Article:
Media release: 10 March 2021.
Deep-seated resistance to addressing institutional and systemic racism in our health system is thwarting progress towards improving the health and wellbeing of Aboriginal and Torres Strait Islander Australians, say Indigenous leaders in an important paper published today.
The authors of the Perspective, published in Public Health Research & Practice, a peer-reviewed journal of the Sax Institute, write that institutional racism leads to a dismissal of Indigenous knowledges, worldviews and cultural practices that must be incorporated into healthcare provision if we are to close the gap in life expectancy between Indigenous and non-Indigenous Australians.
“Our paper gives voice to Indigenous communities who have consistently said that racism is a critical issue in the provision of healthcare, as is the incorporation of culture into the design of healthcare services,” says lead author Dr Carmen Parter, Senior Research Fellow at the Poche Centre for Indigenous Health at the University of Queensland.
“When an Aboriginal or Torres Strait Islander person accesses a healthcare service, there is always a level of mistrust and fear. A lot of people forget that our health system was one of the many institutions involved in the ‘Stolen Generation’ that took children from their families and communities – which still happens today. Those stories resonate through our communities.”
The paper’s authors say it is critical that healthcare provision to Aboriginal and Torres Strait Islander peoples incorporates Indigenous worldviews, which can be very different to those of the Western medical establishment.
“Indigenous worldviews take into consideration not just treatment of the physical body but also spiritual, emotional, social and cultural dimensions such as connection to country and Indigenous identity. It’s very different to how the Western world works,” says Dr Parter.
“When Indigenous knowledges are incorporated into services and programs, research has shown that health outcomes are improved.
The paper outlines a model of practice where different knowledges and cultures can co-exist, which the authors say could be instrumental in closing the gap in life expectancy by 2031.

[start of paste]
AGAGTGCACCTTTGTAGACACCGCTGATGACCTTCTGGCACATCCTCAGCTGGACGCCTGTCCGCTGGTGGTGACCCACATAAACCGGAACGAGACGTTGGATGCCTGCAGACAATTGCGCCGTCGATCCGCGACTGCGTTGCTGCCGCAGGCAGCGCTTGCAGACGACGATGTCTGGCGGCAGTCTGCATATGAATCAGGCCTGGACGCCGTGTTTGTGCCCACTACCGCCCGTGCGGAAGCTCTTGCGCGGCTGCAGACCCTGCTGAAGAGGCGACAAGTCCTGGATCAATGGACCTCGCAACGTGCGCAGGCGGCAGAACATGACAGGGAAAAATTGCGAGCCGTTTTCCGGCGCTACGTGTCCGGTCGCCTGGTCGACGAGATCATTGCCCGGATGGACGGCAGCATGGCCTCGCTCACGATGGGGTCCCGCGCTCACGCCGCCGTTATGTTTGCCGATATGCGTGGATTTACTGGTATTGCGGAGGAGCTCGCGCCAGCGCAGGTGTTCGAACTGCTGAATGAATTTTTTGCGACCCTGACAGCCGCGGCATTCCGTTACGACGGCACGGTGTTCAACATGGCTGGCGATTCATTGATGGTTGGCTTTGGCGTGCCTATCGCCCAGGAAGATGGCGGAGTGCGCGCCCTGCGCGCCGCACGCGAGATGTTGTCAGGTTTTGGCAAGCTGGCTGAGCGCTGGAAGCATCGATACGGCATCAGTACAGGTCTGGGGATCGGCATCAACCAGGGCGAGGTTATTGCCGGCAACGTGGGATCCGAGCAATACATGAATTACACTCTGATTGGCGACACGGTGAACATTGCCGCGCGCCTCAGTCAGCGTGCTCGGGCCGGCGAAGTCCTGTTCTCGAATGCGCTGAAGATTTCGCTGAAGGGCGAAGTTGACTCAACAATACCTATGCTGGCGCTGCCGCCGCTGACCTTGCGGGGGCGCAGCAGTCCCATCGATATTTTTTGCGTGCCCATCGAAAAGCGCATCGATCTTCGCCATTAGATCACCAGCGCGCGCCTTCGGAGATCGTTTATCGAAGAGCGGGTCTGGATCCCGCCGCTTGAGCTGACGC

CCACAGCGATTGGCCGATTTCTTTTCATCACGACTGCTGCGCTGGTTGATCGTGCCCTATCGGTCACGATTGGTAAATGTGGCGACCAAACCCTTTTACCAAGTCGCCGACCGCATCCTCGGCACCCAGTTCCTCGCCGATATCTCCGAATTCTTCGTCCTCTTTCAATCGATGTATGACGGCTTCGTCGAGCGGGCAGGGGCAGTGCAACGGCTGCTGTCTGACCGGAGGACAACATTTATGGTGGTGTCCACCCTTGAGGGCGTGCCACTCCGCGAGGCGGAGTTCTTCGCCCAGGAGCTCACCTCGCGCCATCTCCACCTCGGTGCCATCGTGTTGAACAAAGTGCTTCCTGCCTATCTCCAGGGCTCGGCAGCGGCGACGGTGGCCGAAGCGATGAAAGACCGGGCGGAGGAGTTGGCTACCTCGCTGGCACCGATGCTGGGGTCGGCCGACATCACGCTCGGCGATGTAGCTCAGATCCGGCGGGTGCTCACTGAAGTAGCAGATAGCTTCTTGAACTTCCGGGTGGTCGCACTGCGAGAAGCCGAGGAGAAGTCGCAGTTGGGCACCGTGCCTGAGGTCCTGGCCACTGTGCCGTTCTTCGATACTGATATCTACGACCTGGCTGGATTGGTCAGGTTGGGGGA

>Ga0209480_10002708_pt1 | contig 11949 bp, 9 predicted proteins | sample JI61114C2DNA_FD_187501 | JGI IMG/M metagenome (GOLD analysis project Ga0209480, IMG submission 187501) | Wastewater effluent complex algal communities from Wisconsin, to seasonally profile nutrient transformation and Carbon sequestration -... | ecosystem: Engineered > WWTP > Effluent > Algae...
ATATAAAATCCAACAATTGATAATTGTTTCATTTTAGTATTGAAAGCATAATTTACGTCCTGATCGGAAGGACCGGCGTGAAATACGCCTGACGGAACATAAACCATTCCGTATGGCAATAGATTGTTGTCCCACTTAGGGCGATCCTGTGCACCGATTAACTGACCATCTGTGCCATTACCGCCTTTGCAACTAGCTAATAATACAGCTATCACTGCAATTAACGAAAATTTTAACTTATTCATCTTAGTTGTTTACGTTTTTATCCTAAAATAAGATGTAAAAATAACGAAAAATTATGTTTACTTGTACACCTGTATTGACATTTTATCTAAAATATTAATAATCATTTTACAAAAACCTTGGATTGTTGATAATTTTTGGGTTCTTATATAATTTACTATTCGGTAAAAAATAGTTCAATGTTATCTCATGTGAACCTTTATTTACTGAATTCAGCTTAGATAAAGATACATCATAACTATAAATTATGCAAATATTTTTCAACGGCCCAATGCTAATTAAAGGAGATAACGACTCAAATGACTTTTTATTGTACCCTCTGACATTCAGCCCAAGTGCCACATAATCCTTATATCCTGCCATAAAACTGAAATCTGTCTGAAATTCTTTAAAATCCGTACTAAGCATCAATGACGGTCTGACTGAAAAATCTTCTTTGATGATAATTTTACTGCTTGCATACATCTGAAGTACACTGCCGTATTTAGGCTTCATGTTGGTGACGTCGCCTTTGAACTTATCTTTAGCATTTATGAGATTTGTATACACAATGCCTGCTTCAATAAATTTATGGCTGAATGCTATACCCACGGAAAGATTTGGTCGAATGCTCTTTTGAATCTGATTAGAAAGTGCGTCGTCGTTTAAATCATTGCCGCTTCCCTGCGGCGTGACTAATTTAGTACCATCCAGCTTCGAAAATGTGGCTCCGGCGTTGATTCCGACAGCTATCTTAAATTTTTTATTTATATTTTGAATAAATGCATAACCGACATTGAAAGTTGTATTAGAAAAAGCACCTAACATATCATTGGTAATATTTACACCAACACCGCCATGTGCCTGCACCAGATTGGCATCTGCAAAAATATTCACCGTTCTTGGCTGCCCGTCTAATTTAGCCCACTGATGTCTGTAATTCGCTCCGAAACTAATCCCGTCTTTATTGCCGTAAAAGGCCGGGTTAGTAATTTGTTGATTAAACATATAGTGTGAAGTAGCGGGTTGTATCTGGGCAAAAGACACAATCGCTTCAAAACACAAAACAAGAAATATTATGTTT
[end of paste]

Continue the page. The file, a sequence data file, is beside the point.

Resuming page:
“Privileging Indigenous knowledges, cultures and voices must be front and centre in developing, designing and implementing policies and programs,” the authors write.
In addition to Dr Parter, the paper’s authors include Professor Tom Calma AO, Boe Rambaldini, Dr Josephine Gwynn and Dr John Skinner, all of the Poche Centre; Donna Murray, CEO of Indigenous Allied Health Australia; Janine Mohamed, CEO of the Lowitja Institute; Associate Professor Donna Hartz of the Molly Wardaguga Research Centre at Charles Darwin University; and Dr Shawn Wilson of the Gnibi College of Indigenous Australian Peoples at Southern Cross University.
Another paper in this issue reports on new Australian research into seasonal flu vaccination. It finds that government-funded programs providing free flu vaccines for children aged 6 months to 5 years increased vaccination rates in infants by nearly five times in Australian jurisdictions that implemented them, as well as boosting vaccinations in older children who weren’t included in the funded programs.
Other papers find:
- Implementation science can play a pivotal role in the prevention and treatment of COVID-19, as well as in the recovery from the disease
- Sustained partnerships and collaboration are key to communicating effectively to culturally and linguistically diverse communities during the COVID-19 pandemic.
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